Economy

Solar tariffs hit a new low of ₹3.15/kWh

M. Ramesh Chennai | Updated on January 15, 2018 Published on April 12, 2017

solar-panels   -  REUTERS

French company Solairedirect made the winning bid for 250 MW AP project

French company Solairedirect, which won the rights to put up 250 MW of solar plants and sell power to NTPC Ltd at a record-low tariff of Rs 3.15 a kWhr in the auction process that concluded on Tuesday, has created history in India for the second time.

On December 2, 2011, Solairedirect had hit the headlines by winning 5 MW of capacity rights by quoting a then record low tariff of Rs 7.49 a kWhr – a tariff that was described as “sub 8 surprise”.

Solairedirect has since been acquired by the French utility, Engie. The 250 MW adds to its Indian solar portfolio of 450 MW, spread across Rajathan, Telangana, Punjab, Uttar Pradesh and Andhra Pradesh.

Solairedirect won the Kadapah project beating the second best bidder, the Actis-backed Ostro Energy, by just one paise. However, a look at all the bids shows how steeply solar tariffs have fallen.

Other bidders

The other bidders were Canadian Solar Energy (Rs 3.39), Greenko Energies (Rs 4.09), Azure Power (Rs 4.38), Mohoba Solar (Rs 4.54) and Mahindra Renewables (Rs 4.68).

That the highest quote was Rs 4.68 tells a lot about the how steeply solar tariffs have fallen. In 2015, when the now-defunct SunEdison won 500 MW quoting Rs 4.63, it was roundly criticised as a maverick bidder whose quote would serve only to kill the industry.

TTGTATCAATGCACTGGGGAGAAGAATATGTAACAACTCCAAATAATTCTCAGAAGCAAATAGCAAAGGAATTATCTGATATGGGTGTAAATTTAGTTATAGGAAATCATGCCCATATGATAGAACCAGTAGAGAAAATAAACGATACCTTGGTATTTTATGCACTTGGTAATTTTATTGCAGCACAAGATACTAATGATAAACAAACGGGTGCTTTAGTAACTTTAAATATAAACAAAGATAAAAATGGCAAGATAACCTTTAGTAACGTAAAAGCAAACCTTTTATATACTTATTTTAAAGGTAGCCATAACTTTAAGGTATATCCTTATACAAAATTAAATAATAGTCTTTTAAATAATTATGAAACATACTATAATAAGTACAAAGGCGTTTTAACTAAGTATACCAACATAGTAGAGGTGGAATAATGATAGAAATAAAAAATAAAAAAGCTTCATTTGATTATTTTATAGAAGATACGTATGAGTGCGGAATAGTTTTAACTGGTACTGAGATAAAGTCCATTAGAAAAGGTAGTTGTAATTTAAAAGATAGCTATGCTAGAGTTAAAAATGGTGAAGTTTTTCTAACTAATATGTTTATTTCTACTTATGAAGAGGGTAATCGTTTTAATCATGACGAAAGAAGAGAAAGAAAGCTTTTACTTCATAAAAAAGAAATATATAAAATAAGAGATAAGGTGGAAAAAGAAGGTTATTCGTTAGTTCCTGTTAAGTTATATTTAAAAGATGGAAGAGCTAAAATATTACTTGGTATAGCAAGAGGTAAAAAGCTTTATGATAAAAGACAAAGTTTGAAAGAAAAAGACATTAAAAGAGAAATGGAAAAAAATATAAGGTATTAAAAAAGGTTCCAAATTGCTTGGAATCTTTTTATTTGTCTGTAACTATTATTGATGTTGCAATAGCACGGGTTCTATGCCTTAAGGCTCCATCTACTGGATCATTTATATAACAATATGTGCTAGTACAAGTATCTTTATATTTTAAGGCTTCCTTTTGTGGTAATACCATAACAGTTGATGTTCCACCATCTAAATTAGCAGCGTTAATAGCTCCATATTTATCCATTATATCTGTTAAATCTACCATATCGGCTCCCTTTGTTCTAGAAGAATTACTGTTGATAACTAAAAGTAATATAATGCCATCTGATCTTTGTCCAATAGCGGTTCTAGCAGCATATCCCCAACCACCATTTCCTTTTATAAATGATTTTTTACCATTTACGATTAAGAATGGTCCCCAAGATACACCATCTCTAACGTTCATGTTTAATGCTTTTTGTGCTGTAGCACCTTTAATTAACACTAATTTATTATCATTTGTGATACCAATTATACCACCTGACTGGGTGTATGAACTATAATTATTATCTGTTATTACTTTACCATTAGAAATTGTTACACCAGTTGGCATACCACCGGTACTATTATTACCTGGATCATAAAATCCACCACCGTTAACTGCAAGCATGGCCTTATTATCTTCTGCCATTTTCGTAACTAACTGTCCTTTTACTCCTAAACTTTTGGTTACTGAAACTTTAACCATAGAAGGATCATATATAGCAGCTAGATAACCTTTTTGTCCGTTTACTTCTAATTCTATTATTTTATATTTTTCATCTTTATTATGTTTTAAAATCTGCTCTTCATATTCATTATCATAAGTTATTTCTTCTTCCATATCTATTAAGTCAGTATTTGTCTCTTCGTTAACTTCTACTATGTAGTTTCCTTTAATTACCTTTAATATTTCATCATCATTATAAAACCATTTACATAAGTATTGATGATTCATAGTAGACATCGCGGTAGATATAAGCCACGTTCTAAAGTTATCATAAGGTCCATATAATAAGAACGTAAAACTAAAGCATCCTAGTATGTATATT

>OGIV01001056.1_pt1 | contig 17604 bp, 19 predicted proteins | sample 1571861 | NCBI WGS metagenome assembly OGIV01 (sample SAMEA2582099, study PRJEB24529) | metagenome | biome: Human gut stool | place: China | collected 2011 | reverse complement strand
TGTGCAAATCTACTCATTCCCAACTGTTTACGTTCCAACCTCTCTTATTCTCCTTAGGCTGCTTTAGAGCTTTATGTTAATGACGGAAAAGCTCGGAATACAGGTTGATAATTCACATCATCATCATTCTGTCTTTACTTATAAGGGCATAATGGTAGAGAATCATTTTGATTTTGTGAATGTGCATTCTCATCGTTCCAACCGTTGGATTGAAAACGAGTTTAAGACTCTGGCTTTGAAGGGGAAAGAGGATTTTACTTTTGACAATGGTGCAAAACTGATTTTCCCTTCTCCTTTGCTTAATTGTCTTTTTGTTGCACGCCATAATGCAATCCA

The rupee factor

Furthermore, the winning quote of Rs 3.15 is considerably lower than the previous record of Rs 3.29 seen in the Rewa auctions which closed on February 10. The appreciation of the rupee has aided the fall.

“The rupee on February 10 was Rs 66.93 to a dollar, whereas on Tuesday it was Rs 64.50, notes Balaraman Kapali, founder of the Chennai-based forex consultancy, Optimal Results. The decline of 3.6 per cent is a big advantage for solar companies that import modules.

“There is considerable fluctuation of the rupee-dollar exchange rate on both sides, and companies that are alert to the movement may either save on costs or raise sales realisation,” Kapali says.

India today has 12,288 MW of installed capacity of grid-connected solar power, of which 5,525 MW came in 2016-17.

Commenting on this Power Minister Piyush Goyal has tweeted, “Clean affordable power for all: Solar achieves another record low of Rs 3.15/ unit (flat rate) during auction in Kadapa, AP by NTPC.”

Published on April 12, 2017
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